London, 06 February 2012: Ubuntu International Project is scheduled to showcase, African designers at the Vauxhall Fashion Scout on Sunday 19 February at 11:30, 2012.
Following the success of last years debut showcase of three South African designers – this season Ubuntu International Project will be throwing a wider net by introducing modern heritage aesthetics from South Africa, Uganda and Nigeria.
“The cornerstone of the 2nd Ubuntu showcase will be the 3 Rs so aptly embodied and coined by Jose Hendo “Reduce Re use Re cycle. Our Slogan Tees further capture the spirit and future Ubuntu African Industry development initiatives “Afro Eco” “African grown and sewn” Clinton Lotter is a continuation of the inaugural Ubuntu showcase. His collection subtly references the Ndebele South African tribe and European Art Deco.
Kevin Friedman from Frankli Wild™ jewelry depicts a lifelong fascination with the distinctive arts and crafts of South Africa which has proven invaluable as an inspiration for his work. He has also been involved in meaningful community development projects with local crafters.
Recognition of his work followed when his well known Ndebele bead and diamond choker, modelled by Charlize Theron, which garnered Kevin a “De Beers Diamond International Award” in 2000.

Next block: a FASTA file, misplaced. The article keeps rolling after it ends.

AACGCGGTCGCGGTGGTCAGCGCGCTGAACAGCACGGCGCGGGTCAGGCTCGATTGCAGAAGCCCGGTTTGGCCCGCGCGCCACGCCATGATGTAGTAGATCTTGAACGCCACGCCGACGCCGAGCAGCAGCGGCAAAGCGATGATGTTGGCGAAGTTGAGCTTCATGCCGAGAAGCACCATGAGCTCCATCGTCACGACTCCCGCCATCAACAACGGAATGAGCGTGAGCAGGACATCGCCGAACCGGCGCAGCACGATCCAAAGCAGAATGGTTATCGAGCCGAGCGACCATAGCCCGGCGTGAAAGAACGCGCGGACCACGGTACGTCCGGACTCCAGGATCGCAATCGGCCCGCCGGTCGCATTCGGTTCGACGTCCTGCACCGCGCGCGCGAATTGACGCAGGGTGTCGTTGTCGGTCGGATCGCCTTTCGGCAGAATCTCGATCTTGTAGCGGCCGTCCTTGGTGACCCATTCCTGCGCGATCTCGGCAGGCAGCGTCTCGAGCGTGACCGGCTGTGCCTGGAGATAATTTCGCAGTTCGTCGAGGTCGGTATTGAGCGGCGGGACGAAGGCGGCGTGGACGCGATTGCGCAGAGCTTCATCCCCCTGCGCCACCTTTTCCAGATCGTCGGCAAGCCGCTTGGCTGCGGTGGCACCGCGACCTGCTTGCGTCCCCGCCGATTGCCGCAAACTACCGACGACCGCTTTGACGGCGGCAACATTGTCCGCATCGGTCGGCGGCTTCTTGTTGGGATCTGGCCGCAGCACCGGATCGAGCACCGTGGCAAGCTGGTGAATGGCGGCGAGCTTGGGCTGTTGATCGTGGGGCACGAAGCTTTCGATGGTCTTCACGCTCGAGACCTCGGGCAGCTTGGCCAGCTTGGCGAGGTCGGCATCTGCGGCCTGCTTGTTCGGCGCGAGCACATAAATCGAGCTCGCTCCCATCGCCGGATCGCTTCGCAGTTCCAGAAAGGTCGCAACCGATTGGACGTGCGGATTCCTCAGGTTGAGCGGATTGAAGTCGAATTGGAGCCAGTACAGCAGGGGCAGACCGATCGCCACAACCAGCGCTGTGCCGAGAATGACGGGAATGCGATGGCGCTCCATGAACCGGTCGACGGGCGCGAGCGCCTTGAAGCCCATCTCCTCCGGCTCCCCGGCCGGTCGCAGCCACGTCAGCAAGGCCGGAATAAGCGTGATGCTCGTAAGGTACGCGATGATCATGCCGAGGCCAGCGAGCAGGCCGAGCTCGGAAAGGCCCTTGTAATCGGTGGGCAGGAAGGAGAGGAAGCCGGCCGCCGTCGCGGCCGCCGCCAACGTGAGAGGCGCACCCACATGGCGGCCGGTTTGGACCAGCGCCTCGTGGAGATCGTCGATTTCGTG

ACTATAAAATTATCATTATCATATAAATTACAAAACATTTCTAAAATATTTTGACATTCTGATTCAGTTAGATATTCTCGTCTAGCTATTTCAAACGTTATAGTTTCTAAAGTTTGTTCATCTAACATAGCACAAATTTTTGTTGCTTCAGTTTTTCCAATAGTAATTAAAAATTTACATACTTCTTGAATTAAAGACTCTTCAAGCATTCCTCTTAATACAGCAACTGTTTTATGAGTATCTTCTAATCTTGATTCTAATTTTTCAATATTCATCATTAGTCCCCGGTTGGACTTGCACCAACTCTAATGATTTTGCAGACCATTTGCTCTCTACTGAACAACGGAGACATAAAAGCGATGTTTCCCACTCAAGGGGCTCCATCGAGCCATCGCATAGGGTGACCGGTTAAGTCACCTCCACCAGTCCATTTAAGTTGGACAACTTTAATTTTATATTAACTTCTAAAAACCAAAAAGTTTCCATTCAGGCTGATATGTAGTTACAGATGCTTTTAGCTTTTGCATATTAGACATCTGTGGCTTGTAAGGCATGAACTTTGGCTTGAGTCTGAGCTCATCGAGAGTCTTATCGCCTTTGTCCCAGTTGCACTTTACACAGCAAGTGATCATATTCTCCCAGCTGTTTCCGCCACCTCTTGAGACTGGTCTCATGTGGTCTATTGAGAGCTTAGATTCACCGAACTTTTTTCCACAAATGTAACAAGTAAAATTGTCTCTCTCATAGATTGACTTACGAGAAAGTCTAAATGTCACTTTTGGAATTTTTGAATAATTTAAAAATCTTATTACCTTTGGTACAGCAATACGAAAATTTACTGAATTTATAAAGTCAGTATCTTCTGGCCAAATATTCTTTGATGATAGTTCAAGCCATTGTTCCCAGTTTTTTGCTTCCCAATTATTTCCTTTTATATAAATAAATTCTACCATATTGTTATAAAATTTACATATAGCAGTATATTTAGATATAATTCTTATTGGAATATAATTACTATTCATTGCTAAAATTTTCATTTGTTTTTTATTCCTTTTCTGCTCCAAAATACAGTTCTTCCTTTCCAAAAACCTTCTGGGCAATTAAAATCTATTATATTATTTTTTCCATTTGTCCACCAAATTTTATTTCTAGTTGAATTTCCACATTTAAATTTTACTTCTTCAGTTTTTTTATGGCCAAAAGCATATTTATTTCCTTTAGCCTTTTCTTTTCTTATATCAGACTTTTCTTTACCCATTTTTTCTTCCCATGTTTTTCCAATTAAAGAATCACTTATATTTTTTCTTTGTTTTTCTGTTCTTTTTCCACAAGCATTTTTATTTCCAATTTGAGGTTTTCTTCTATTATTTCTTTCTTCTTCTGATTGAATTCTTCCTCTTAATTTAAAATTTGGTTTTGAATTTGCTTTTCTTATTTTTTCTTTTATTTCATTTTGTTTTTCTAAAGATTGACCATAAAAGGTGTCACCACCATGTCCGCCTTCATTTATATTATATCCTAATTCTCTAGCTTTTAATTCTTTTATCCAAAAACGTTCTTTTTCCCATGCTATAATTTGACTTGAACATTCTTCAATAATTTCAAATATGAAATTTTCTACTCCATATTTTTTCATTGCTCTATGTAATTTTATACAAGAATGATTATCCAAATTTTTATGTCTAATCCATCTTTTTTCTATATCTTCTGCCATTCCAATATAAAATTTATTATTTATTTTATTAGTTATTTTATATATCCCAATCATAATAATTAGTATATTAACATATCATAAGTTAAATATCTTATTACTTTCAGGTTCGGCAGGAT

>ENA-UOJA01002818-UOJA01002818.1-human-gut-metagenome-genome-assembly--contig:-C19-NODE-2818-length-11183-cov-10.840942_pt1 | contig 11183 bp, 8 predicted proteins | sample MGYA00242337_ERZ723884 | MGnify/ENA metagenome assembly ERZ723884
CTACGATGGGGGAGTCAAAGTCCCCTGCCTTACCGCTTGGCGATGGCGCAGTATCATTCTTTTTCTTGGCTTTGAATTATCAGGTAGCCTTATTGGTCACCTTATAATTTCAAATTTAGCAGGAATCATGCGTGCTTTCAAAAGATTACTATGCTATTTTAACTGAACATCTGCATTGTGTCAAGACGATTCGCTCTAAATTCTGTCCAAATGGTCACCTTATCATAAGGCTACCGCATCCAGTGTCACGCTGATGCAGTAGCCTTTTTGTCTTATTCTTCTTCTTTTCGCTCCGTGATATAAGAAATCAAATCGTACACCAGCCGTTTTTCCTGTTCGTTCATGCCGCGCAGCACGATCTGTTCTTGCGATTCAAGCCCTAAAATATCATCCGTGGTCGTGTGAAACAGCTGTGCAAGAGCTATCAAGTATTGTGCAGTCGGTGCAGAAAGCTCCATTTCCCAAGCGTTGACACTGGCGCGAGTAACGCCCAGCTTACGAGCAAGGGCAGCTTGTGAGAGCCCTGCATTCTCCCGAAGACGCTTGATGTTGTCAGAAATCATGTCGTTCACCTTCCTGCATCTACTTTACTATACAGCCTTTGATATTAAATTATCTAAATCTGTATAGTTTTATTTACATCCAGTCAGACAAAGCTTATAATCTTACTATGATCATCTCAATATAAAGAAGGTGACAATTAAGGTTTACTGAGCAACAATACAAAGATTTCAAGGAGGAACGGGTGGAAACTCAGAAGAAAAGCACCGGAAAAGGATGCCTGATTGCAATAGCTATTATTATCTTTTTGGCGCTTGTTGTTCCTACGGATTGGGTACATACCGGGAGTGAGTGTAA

“The reason we have chosen these designers is that they represent the new African signature that is coming through,” says Errol Hendrickse of Ubuntu. “Within their work traditional influences are evident along with a specific heritage aesthetic that translates as a brilliant new fresh aesthetic”.
“The vision at Ubuntu International Project is to establish a design led aesthetic that is not geographically confined but “an intelligent, creative design led bridge linking Africa and Europe.” stipulates Theo Omambala. Mr Hendrickse and Ms Omambala, started Ubuntu International Project two years ago as an initiative seeking to develop talent from emerging markets across the globe. “We realized there was a gap within the market in terms of a innovative African design aesthetic,” says Hendrickse, “The world is desperate for a “new design aesthetic that has depth and meaning, that is relevant to today’s conscious consumer” stipulates Omambala, “as everything is so diluted on the global creative stage” concludes Hendriske. It is also time to show what Africa can offer the international world of fashion.